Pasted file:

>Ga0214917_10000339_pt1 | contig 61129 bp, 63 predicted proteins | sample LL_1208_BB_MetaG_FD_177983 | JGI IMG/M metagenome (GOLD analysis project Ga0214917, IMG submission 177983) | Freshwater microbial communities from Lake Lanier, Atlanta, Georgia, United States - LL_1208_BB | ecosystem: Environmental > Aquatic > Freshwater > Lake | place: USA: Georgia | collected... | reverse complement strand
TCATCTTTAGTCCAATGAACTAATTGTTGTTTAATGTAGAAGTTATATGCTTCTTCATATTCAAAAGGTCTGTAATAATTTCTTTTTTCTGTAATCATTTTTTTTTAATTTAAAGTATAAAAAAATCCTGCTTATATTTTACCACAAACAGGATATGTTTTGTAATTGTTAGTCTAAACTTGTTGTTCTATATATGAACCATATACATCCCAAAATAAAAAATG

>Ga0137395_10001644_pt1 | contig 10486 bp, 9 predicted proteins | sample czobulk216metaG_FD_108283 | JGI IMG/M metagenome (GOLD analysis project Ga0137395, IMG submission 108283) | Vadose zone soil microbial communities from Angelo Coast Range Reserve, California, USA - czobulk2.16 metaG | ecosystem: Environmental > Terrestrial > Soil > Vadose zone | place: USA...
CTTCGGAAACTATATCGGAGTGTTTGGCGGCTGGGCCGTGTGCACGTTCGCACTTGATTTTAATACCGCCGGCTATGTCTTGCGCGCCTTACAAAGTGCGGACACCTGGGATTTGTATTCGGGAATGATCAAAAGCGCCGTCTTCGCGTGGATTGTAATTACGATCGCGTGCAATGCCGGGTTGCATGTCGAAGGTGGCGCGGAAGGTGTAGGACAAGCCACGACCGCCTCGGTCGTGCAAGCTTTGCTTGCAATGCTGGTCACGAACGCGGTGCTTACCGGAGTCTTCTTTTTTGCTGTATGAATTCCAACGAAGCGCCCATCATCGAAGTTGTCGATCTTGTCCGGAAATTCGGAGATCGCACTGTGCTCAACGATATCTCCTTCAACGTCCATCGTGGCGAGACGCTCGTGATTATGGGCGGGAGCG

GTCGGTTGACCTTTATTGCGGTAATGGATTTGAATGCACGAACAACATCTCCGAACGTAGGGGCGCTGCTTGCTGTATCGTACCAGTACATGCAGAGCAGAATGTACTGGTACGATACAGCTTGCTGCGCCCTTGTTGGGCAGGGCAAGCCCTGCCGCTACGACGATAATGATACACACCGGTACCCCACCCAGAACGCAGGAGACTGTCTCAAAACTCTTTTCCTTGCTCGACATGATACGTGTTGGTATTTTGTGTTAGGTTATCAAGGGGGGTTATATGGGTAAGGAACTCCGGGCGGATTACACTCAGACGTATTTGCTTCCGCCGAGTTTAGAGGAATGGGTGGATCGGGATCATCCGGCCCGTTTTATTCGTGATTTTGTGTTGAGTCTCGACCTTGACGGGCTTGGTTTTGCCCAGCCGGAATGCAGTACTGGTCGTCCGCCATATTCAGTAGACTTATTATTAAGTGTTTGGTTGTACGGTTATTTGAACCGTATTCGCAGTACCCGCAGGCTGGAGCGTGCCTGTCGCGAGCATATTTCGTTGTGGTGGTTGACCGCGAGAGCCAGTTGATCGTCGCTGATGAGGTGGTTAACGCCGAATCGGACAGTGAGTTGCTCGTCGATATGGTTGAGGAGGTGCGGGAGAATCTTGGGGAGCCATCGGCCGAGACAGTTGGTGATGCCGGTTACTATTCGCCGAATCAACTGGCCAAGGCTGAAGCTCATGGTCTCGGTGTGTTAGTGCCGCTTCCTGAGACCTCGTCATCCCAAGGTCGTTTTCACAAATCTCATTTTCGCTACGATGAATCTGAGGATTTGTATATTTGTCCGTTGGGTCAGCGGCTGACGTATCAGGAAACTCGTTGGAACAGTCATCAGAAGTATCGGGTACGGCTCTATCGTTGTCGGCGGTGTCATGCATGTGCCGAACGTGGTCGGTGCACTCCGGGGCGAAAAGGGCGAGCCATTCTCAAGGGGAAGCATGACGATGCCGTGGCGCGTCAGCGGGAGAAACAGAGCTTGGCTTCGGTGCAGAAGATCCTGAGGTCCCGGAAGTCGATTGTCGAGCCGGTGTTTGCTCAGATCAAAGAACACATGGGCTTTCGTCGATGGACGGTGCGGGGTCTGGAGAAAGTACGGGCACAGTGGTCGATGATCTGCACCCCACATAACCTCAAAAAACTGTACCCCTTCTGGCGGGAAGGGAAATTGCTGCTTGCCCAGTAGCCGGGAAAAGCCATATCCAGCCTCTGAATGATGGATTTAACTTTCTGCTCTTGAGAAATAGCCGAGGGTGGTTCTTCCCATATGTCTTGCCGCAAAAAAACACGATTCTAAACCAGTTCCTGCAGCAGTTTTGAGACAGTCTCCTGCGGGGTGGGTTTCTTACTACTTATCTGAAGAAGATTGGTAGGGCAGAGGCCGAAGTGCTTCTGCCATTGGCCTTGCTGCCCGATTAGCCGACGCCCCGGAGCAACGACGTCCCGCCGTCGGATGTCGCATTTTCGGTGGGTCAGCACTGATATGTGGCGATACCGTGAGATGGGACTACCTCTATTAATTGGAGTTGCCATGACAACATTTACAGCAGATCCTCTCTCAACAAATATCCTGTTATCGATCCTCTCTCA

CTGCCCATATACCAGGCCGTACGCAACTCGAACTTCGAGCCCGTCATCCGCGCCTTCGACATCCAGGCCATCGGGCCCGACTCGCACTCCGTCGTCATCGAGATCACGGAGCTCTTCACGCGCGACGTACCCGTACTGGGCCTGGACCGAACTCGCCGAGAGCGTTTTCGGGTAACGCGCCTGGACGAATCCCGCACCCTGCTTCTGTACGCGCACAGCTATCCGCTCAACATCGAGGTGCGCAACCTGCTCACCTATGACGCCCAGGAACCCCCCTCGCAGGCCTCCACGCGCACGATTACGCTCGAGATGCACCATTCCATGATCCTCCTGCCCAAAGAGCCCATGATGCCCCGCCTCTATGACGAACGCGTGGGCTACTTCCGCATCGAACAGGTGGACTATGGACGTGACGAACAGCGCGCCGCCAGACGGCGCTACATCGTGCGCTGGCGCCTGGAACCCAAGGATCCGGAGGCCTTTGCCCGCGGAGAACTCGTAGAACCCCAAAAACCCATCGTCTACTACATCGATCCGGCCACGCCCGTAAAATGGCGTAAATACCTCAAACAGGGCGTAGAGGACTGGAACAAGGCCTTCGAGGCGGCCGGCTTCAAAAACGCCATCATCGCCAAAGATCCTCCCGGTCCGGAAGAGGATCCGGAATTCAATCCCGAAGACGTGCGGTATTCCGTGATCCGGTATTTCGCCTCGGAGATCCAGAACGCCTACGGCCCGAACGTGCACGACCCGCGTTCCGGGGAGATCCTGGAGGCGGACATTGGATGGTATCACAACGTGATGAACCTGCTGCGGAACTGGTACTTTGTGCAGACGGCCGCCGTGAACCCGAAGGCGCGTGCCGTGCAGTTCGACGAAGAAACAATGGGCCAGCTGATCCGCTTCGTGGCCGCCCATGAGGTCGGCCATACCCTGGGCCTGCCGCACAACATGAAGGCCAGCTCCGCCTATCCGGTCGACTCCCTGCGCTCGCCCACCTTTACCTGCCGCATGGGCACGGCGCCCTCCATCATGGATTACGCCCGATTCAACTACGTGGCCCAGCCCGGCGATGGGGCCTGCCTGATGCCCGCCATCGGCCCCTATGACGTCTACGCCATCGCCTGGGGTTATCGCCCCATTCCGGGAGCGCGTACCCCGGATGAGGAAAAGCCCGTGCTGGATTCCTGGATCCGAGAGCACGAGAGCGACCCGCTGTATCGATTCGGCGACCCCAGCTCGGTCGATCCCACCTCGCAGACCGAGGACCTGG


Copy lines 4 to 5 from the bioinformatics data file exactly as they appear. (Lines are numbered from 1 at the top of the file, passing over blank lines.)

CTTCGGAAACTATATCGGAGTGTTTGGCGGCTGGGCCGTGTGCACGTTCGCACTTGATTTTAATACCGCCGGCTATGTCTTGCGCGCCTTACAAAGTGCGGACACCTGGGATTTGTATTCGGGAATGATCAAAAGCGCCGTCTTCGCGTGGATTGTAATTACGATCGCGTGCAATGCCGGGTTGCATGTCGAAGGTGGCGCGGAAGGTGTAGGACAAGCCACGACCGCCTCGGTCGTGCAAGCTTTGCTTGCAATGCTGGTCACGAACGCGGTGCTTACCGGAGTCTTCTTTTTTGCTGTATGAATTCCAACGAAGCGCCCATCATCGAAGTTGTCGATCTTGTCCGGAAATTCGGAGATCGCACTGTGCTCAACGATATCTCCTTCAACGTCCATCGTGGCGAGACGCTCGTGATTATGGGCGGGAGCG

GTCGGTTGACCTTTATTGCGGTAATGGATTTGAATGCACGAACAACATCTCCGAACGTAGGGGCGCTGCTTGCTGTATCGTACCAGTACATGCAGAGCAGAATGTACTGGTACGATACAGCTTGCTGCGCCCTTGTTGGGCAGGGCAAGCCCTGCCGCTACGACGATAATGATACACACCGGTACCCCACCCAGAACGCAGGAGACTGTCTCAAAACTCTTTTCCTTGCTCGACATGATACGTGTTGGTATTTTGTGTTAGGTTATCAAGGGGGGTTATATGGGTAAGGAACTCCGGGCGGATTACACTCAGACGTATTTGCTTCCGCCGAGTTTAGAGGAATGGGTGGATCGGGATCATCCGGCCCGTTTTATTCGTGATTTTGTGTTGAGTCTCGACCTTGACGGGCTTGGTTTTGCCCAGCCGGAATGCAGTACTGGTCGTCCGCCATATTCAGTAGACTTATTATTAAGTGTTTGGTTGTACGGTTATTTGAACCGTATTCGCAGTACCCGCAGGCTGGAGCGTGCCTGTCGCGAGCATATTTCGTTGTGGTGGTTGACCGCGAGAGCCAGTTGATCGTCGCTGATGAGGTGGTTAACGCCGAATCGGACAGTGAGTTGCTCGTCGATATGGTTGAGGAGGTGCGGGAGAATCTTGGGGAGCCATCGGCCGAGACAGTTGGTGATGCCGGTTACTATTCGCCGAATCAACTGGCCAAGGCTGAAGCTCATGGTCTCGGTGTGTTAGTGCCGCTTCCTGAGACCTCGTCATCCCAAGGTCGTTTTCACAAATCTCATTTTCGCTACGATGAATCTGAGGATTTGTATATTTGTCCGTTGGGTCAGCGGCTGACGTATCAGGAAACTCGTTGGAACAGTCATCAGAAGTATCGGGTACGGCTCTATCGTTGTCGGCGGTGTCATGCATGTGCCGAACGTGGTCGGTGCACTCCGGGGCGAAAAGGGCGAGCCATTCTCAAGGGGAAGCATGACGATGCCGTGGCGCGTCAGCGGGAGAAACAGAGCTTGGCTTCGGTGCAGAAGATCCTGAGGTCCCGGAAGTCGATTGTCGAGCCGGTGTTTGCTCAGATCAAAGAACACATGGGCTTTCGTCGATGGACGGTGCGGGGTCTGGAGAAAGTACGGGCACAGTGGTCGATGATCTGCACCCCACATAACCTCAAAAAACTGTACCCCTTCTGGCGGGAAGGGAAATTGCTGCTTGCCCAGTAGCCGGGAAAAGCCATATCCAGCCTCTGAATGATGGATTTAACTTTCTGCTCTTGAGAAATAGCCGAGGGTGGTTCTTCCCATATGTCTTGCCGCAAAAAAACACGATTCTAAACCAGTTCCTGCAGCAGTTTTGAGACAGTCTCCTGCGGGGTGGGTTTCTTACTACTTATCTGAAGAAGATTGGTAGGGCAGAGGCCGAAGTGCTTCTGCCATTGGCCTTGCTGCCCGATTAGCCGACGCCCCGGAGCAACGACGTCCCGCCGTCGGATGTCGCATTTTCGGTGGGTCAGCACTGATATGTGGCGATACCGTGAGATGGGACTACCTCTATTAATTGGAGTTGCCATGACAACATTTACAGCAGATCCTCTCTCAACAAATATCCTGTTATCGATCCTCTCTCA